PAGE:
comprise the centre circle indicating the Virgin Mary‟s importance in the plan of man‟s salvation. But also indicates the importance of the human race and its contribution to the divine dispensation is emphasized trough the Panagia. Joseph is left out of this circuit. So immediately upon first glance, the believer becomes conscious of the conception without man and Joseph is indeed sitting thoughtfully, corroborating the great mystery with his ignorance but also his doubt. A Church troparion puts this question into remembrance: “Joseph spoke thus to the Virgin, „Mary, what is this doing that I see in you? I am at a loss and am amazed, and my mind is struck with dismay...Instead of honour, you have brought me shame” (Troparion of the 1st Hour, Nativity Service Joseph‟s skeptical stance gives courage to those tormented by logismoi of doubt regarding the mysterious Birth. Those who cannot accept the Gospel message with a simple heart, such as the kind-hearted shepherds, hope in God‟s mercy to overcome the doubts and various evil logismoi. For Joseph will give us the answer in another troparion: “I have searched the prophets and I have been warned by an Angel, and I am persuaded that Mary will give birth to God in a way beyond explanation.” The Magi were wise and benevolent seekers of truth of their time. Here they become representatives of those who search and journey long roads to find the incarnate truth, which is Christ having been born. The affectionate detail of the Baby‟s first bath still remains. Perhaps sometimes this scene seems strange to believers but the tradition had already been accepted by the 6th century to date, with occasional exceptions. In this tender event, apart from one intimacy that some theologians give to the icon, they see another corroboration of faith in the Logo‟s incarnation. They believe even the immersion into the bath foreshadows the Lord‟s Baptism. If we make a comparison with Western iconography, especially after the Renaissance, we find several differences that sometimes signify the difference in spirit between the two traditions. The cave becomes a stable seen with romantic eyes embellishing it. Panagia is a beautiful peasant girl and Christ a cute chubby baby, who is even depicted nude. Joseph takes a position next to the Infant, equal to the Virgin Mary. The Adoration of the Magi becomes a multifaceted parade of the aristocracy of the painter‟s time period. The sentimentalism with its romantic connotations and sometimes classicist recollections sidesteps the Mystery transforming the symbolic representation of this ineffable mystery into a fine inventory of mythic-historic events within the framework of Humanist deformity and optimistic harmony. Returning to the Orthodox Nativity Icon, we see things that transcend logic and the intricate order. We see things strange to our reasoning. For example, Christ is shown in a manger and at the same time in a bath. The Magi are represented twice. The Orthodox iconographer uses time freely because Christ is outside time. Because if He took on flesh and was born at a historical moment, He doesn‟t cease to be yesterday and today and tomorrow. By means of the icon, the iconographer presents us with this transcendence of time, the liturgical time, where everything is present. The Orthodox Nativity icon formats the Church‟s theology, finding the measure between the divine and the human it glorifies the Incarnation with colours and shapes, with tenderness but without the sweetness. It offers the faithful the entrance gate to the Mystery as well as aesthetic joy and gladness of true art.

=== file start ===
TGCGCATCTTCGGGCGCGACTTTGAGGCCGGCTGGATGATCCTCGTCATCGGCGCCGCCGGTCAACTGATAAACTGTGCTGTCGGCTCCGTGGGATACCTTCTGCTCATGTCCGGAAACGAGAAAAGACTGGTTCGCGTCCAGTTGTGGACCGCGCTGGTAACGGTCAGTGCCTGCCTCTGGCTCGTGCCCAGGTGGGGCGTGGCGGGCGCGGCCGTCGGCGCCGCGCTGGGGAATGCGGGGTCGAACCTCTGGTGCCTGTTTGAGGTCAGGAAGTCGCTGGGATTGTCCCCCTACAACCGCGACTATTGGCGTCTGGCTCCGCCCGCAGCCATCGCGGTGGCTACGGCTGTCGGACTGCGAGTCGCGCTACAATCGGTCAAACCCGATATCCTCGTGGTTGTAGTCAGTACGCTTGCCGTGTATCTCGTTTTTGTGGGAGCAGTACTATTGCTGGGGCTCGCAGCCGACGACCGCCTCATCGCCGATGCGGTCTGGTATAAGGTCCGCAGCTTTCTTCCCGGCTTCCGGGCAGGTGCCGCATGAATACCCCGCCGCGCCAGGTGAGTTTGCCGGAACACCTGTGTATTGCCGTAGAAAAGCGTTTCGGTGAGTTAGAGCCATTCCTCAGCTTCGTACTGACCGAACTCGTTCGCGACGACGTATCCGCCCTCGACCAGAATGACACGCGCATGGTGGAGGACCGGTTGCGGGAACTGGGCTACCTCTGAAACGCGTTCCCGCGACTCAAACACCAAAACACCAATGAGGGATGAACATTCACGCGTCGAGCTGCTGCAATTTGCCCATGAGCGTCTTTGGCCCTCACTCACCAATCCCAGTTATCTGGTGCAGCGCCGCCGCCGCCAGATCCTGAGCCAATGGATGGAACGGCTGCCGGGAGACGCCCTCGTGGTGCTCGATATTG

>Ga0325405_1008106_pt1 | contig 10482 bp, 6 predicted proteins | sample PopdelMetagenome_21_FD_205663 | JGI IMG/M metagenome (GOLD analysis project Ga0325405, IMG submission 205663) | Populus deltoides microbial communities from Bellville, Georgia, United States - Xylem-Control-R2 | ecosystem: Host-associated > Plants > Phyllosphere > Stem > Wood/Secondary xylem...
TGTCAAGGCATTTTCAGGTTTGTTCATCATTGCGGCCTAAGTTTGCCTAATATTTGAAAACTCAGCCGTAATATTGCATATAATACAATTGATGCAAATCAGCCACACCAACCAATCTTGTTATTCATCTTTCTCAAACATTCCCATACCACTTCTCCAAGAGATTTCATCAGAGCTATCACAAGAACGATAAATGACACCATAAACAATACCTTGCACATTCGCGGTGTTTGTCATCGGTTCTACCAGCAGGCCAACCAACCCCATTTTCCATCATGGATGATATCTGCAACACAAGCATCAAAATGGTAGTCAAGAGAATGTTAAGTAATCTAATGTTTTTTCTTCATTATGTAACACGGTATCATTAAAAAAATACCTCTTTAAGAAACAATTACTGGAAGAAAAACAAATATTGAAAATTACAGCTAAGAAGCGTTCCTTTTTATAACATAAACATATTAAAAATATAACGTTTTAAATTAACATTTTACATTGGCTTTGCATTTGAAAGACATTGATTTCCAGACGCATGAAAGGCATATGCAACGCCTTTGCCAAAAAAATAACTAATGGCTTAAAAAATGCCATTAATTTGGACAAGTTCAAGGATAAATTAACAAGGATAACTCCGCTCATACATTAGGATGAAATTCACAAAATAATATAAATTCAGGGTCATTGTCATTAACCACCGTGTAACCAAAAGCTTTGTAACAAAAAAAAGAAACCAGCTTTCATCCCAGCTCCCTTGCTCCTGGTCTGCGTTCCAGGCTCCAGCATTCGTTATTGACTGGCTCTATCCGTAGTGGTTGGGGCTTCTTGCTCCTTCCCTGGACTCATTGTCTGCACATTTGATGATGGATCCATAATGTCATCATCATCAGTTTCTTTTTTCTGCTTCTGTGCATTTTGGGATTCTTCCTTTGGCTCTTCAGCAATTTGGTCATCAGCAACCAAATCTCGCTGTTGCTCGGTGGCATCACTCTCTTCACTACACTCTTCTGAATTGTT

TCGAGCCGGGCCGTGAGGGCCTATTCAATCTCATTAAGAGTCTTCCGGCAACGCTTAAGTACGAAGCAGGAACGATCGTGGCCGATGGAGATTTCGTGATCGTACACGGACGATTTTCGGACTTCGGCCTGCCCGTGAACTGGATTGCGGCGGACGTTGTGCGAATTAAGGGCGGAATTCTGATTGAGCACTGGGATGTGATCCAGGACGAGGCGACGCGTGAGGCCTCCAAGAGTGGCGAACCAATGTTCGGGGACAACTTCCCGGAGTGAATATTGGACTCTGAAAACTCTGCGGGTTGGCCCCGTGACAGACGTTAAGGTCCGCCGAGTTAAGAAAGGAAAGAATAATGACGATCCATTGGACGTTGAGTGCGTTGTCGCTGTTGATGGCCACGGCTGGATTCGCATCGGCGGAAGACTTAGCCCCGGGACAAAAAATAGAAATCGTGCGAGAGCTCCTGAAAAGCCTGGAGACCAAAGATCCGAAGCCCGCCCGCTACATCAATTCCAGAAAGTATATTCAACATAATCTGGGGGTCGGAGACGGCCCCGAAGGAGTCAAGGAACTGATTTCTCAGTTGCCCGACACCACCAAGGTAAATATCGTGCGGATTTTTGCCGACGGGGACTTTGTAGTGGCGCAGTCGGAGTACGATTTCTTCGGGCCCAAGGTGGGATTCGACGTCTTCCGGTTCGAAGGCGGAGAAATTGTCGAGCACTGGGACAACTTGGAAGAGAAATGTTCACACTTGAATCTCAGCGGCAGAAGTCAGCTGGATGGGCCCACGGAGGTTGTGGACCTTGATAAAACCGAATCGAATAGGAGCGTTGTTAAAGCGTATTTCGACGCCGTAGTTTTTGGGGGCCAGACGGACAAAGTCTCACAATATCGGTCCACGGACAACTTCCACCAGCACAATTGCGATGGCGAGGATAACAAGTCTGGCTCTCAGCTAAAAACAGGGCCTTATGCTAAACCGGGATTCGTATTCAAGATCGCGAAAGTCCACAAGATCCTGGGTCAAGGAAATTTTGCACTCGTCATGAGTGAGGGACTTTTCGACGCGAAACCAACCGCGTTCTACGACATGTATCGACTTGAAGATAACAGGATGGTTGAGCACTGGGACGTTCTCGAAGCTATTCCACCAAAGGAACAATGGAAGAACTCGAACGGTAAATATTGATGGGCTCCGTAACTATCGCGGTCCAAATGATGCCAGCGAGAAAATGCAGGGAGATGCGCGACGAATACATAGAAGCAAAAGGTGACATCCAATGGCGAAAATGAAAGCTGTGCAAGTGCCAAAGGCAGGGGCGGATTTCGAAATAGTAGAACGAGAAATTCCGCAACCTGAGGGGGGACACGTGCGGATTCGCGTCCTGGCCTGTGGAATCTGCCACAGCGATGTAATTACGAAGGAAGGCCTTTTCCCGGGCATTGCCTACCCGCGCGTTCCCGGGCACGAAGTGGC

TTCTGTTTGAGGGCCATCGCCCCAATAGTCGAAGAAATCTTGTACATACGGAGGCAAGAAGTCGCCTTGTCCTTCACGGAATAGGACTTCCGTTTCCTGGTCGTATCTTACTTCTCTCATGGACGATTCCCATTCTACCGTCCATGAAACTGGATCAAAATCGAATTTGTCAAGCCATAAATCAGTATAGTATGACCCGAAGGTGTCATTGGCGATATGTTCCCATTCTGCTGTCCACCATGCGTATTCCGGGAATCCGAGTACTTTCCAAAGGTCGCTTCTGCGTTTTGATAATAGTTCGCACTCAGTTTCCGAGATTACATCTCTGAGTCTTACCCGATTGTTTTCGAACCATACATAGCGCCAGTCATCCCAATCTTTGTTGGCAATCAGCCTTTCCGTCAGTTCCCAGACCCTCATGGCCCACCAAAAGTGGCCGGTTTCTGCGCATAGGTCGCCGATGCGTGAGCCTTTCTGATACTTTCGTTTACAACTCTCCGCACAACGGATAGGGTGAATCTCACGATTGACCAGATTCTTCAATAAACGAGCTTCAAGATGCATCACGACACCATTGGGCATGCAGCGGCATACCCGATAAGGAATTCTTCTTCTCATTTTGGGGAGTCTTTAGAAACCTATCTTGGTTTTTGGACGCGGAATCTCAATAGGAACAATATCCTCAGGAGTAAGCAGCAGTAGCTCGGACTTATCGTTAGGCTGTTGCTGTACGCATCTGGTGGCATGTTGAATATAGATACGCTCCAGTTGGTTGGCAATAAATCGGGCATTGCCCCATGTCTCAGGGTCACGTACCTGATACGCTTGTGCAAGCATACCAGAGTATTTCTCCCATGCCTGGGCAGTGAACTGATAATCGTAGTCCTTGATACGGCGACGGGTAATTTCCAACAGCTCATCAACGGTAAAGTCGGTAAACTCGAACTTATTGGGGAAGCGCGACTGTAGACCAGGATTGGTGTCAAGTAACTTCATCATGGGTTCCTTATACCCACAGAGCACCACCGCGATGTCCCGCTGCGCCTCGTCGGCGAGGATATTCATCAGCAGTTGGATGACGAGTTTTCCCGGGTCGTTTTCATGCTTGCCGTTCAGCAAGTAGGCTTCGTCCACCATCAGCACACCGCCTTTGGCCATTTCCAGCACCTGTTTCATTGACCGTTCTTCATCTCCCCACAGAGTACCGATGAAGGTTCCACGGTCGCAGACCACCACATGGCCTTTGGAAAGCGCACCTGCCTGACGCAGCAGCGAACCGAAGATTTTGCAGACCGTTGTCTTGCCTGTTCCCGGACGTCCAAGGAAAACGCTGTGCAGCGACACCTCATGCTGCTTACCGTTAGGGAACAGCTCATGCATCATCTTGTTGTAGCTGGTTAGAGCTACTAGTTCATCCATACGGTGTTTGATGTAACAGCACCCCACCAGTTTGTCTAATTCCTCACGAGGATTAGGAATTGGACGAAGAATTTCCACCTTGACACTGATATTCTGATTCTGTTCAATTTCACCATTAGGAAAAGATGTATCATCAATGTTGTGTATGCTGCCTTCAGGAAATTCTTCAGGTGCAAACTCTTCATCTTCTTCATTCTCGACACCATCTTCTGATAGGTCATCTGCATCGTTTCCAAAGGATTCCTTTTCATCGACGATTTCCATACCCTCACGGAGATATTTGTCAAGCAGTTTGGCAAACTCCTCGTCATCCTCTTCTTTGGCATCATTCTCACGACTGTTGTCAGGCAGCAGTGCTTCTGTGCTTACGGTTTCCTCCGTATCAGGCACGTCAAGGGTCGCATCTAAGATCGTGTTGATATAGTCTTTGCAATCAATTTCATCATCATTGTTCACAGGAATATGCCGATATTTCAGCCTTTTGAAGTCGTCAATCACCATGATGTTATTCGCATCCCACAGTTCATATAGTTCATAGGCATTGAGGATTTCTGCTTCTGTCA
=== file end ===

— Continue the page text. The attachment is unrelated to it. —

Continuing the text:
Orthodox Witness, No. 19, September-December 1986.
Byzantine mosaic of the Nativity, Daphni Monastery, Greece